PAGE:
Over the weekend, US Secretary of State Mike Pompeo was in Manila. While there, he affirmed, for the first time publicly, that the US would defend by force the Philippines' sovereignty over its areas of the South China Sea.
The South China Sea dispute is hugely consequential, even though it appears recently to have fallen off the agenda, owing to the Trump administration’s focus on North Korean disarmament. But rather than threatening the Chinese militarily, the US has another, possibly more effective option of “diplomatic containment”. This strategy could pull Beijing closer, via strict adherence to smaller sets of agreements and laws. Firing a verbal shot across China's bows in such troubled waters is a risk.
The South China Sea is vigorously contested. Around a third of global sea trade passes through it, and every regional country has an interest in what happens above and below its waves. It hosts vast oil and gas reserves, so the precise demarcation of national maritime boundaries matters a great deal. China claims roughly 90 per cent of the waters, falling within an ill-defined arbitrary “nine-dash line” that has no international legal standing.
For decades, the US has patrolled the region, maintaining “freedom of navigation” patrols. In recent years, however, China has become increasingly assertive, threatening fishing vessels and heavily militarising small disputed islets and reefs. However, there has not yet been an uncontainable flashpoint.
In Manila, though, Mr Pompeo warned that “any armed attack on any Philippine forces or public vessels in the South China Sea will trigger mutual defence obligations”. Countries such as the US, a Chinese foreign ministry spokesman replied, “should not make waves when there is no wind”.
Fortunately, it seems that the threat is actually too serious to be credible. Neither the US, China, nor the Philippines, which has prioritised its economic links with China, want any such confrontation.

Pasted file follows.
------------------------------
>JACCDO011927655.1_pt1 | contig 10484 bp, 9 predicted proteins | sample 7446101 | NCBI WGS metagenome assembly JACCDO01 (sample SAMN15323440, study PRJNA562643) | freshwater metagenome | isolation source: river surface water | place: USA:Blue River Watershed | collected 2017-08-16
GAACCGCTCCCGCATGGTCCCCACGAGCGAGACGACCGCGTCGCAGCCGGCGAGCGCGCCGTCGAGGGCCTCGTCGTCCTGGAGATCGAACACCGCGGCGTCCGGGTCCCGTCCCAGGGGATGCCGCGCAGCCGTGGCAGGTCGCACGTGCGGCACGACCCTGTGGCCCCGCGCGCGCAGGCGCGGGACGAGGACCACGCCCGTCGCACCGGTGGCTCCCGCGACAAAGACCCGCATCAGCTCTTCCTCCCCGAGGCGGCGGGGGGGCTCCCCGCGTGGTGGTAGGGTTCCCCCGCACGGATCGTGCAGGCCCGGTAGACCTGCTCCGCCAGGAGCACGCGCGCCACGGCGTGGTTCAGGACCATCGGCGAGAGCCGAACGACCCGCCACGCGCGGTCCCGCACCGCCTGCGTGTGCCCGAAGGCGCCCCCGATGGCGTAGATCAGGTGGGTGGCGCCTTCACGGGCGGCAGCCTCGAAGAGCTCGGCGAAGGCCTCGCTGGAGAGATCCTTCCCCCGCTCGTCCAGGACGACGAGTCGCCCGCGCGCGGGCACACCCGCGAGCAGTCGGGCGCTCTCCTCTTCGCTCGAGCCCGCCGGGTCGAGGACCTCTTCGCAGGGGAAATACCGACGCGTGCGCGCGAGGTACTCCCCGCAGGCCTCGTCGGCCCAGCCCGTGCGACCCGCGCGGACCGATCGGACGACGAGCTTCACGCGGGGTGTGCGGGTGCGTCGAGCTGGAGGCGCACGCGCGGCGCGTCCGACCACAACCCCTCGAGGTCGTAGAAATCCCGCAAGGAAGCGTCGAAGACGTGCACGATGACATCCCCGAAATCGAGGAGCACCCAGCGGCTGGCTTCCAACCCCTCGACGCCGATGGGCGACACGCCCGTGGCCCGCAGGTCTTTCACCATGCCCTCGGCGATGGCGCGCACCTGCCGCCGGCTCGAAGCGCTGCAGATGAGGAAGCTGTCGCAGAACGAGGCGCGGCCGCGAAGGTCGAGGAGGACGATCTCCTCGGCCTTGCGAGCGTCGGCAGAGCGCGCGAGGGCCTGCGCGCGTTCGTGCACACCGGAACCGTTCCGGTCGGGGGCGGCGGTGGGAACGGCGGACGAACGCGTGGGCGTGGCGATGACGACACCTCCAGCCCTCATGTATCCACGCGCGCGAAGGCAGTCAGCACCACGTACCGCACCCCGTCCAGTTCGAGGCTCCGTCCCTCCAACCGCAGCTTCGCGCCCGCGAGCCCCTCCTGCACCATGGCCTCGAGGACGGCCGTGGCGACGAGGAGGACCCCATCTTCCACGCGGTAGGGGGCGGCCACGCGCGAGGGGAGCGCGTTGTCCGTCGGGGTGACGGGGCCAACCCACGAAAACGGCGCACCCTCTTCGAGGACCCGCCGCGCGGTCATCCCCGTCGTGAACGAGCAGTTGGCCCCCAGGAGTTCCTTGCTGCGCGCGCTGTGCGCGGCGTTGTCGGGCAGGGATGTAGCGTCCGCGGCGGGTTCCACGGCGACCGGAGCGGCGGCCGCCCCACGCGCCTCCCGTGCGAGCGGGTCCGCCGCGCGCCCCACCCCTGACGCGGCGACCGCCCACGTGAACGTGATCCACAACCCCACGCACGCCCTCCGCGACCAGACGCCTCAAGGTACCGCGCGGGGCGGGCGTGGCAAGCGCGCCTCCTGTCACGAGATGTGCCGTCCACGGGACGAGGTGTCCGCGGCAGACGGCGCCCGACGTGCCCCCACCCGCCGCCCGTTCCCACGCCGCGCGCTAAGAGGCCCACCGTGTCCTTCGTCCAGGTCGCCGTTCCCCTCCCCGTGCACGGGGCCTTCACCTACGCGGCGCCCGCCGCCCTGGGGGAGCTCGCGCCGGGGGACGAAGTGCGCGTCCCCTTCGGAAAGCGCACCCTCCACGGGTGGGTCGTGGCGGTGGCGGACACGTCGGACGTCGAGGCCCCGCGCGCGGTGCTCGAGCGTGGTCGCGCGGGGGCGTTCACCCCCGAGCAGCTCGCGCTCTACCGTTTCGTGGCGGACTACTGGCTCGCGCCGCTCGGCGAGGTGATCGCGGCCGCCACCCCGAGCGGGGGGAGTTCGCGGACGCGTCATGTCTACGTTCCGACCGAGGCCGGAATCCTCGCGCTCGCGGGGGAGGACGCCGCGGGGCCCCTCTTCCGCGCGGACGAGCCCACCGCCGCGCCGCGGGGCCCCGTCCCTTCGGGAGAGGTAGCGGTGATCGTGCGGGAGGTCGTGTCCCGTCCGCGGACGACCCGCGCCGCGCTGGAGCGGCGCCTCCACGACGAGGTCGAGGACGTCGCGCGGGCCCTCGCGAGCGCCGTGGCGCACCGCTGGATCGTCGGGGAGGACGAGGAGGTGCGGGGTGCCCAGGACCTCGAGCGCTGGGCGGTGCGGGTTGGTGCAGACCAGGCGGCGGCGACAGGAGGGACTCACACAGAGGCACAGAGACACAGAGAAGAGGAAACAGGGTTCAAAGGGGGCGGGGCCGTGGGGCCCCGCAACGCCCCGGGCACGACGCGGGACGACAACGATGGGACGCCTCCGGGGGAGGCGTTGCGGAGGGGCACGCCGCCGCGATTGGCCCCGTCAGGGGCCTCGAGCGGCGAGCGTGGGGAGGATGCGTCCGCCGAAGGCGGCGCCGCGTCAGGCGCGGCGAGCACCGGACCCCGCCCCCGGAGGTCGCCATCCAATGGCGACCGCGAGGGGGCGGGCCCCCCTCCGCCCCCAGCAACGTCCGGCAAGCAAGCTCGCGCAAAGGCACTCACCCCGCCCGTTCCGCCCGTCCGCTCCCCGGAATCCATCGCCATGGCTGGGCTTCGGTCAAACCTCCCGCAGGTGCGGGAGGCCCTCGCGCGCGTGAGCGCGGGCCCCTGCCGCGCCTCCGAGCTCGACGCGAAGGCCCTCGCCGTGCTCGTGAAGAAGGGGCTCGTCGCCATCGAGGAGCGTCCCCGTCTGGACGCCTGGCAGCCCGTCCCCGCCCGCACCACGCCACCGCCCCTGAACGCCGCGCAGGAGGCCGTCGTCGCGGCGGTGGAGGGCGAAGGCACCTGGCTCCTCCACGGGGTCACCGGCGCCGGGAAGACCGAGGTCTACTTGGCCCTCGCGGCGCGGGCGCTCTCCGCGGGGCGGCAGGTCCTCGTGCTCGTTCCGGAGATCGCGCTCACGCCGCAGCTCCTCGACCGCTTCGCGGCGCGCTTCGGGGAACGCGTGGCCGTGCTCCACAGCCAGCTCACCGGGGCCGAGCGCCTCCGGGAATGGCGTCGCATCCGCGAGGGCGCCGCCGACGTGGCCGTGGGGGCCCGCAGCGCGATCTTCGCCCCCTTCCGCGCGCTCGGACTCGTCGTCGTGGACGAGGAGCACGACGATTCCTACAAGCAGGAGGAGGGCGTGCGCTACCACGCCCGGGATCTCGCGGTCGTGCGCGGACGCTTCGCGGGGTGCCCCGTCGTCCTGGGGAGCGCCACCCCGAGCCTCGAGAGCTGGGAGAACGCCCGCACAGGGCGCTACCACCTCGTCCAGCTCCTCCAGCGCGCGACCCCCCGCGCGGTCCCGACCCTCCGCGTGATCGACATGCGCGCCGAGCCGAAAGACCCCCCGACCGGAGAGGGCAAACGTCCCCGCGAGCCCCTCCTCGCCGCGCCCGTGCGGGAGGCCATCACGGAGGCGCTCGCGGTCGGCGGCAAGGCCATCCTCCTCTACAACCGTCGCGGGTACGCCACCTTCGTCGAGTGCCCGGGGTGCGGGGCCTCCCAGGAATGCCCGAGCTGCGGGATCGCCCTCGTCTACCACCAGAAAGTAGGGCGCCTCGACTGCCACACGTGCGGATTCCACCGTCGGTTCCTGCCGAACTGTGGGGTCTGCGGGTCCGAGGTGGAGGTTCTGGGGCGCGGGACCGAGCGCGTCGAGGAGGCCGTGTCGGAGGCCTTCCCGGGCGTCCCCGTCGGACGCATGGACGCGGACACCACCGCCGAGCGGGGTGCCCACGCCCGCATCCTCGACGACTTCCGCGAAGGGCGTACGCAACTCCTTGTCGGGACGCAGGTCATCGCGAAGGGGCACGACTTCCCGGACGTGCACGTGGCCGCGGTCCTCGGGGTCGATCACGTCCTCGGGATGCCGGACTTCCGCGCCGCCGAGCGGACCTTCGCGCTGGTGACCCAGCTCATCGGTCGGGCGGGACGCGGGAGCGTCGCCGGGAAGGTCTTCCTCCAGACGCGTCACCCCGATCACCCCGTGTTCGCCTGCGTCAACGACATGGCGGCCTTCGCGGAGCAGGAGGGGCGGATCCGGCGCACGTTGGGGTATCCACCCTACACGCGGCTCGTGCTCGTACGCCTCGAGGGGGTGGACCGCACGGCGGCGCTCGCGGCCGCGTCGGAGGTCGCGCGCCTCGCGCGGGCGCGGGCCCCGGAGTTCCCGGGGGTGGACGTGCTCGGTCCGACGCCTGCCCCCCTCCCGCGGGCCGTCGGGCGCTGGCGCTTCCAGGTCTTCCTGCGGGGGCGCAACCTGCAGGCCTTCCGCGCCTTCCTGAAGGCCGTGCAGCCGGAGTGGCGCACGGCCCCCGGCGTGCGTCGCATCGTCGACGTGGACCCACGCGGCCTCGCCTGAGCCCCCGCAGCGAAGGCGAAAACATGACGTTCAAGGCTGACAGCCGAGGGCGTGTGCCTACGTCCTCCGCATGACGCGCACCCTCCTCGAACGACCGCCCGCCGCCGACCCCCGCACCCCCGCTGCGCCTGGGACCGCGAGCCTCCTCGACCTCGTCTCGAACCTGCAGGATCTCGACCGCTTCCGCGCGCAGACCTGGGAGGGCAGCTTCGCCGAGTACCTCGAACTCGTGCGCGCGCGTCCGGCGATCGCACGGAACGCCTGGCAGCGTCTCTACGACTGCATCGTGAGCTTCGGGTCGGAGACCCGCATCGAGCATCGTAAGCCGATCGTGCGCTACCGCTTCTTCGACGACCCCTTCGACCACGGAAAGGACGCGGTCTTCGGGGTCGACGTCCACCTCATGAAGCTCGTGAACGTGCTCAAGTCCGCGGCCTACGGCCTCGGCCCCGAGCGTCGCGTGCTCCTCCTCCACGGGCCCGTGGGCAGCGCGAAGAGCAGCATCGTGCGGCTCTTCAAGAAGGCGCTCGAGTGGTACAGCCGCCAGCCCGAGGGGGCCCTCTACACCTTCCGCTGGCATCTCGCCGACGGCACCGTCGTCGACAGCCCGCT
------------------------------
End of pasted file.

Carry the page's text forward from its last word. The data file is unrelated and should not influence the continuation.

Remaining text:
The US could also tie China up in the international legal system. Take, for example, the 2016 ruling by an international tribunal in The Hague on Beijing's territorial rights. The Philippines took China into arbitration, claiming that Beijing was interfering with its rights in its exclusive economic zone – the areas up to 200 nautical miles from Philippines territory. The hearing found overwhelmingly in favour of Manila, concluding that there was “no legal basis” for China's nine-dash line. China has refused to recognise the ruling, and the Philippines has not wanted to escalate the issue. But the US could, and should pressure Beijing to fall in line.
Then there is the simmering dispute around the remote islands of Natuna. Indonesia, although only tangentially involved in the South China Sea dispute, has been pushing back at Chinese encroachment around this archipelago that lies north-east of Singapore. Last week, an Indonesian minister announced that the country would develop fisheries around the islands, using high-tech equipment such as drones and satellites to help Indonesian fishing boats. For years, Indonesian and Chinese vessels have clashed in the area, with Indonesian warships even firing on Chinese trawlers, and destroying smaller boats. Further build-up would increase the likelihood of a clash.
Here, again, the US should encourage and assist Indonesia in protecting its economic rights. Indonesia is one of the few south-east Asian countries able to stand up to China, and with help from the US, the Natunas could set a precedent.
But perhaps the best diplomatic stance that the US could take would be to support Vietnam, where the US-North Korea summit took place last week, and the nation’s attempts to get a code of conduct for the 10-nation Asean bloc rewritten. A leaked draft at the end of last year suggested that Hanoi was pushing strongly to outlaw some of China’s most controversial activities, particularly the deployment of missiles and the militarisation of disputed islands.
But China has its own negotiating stance, and the leaks suggest that Beijing wants a ban on any military drills with outside powers (meaning the US), unless all Asean countries agree (which, of course, China won't). Here, the US can shore up support for the other, smaller, Asean countries in this crucial negotiating period. If a code of conduct could be agreed that curbed even some of China's activities in the area, it would have a significant impact on peace in the South China Sea.
To do that, however, the US would have to persuade south-east Asian countries that it will not be an unreliable ally; that it will, in the event of future conflict with China, be there to support them. Disputing this, China's premier Li Keqiang quoted a Chinese proverb at the most recent Asean meeting in November: “Better a near neighbour than a far relative.”
Rather than making military threats and forcing countries such as the Philippines to make uncomfortable choices, the US should support regional efforts to entangle China in international legislation. After all, the last thing the region needs is for these waters to get any choppier.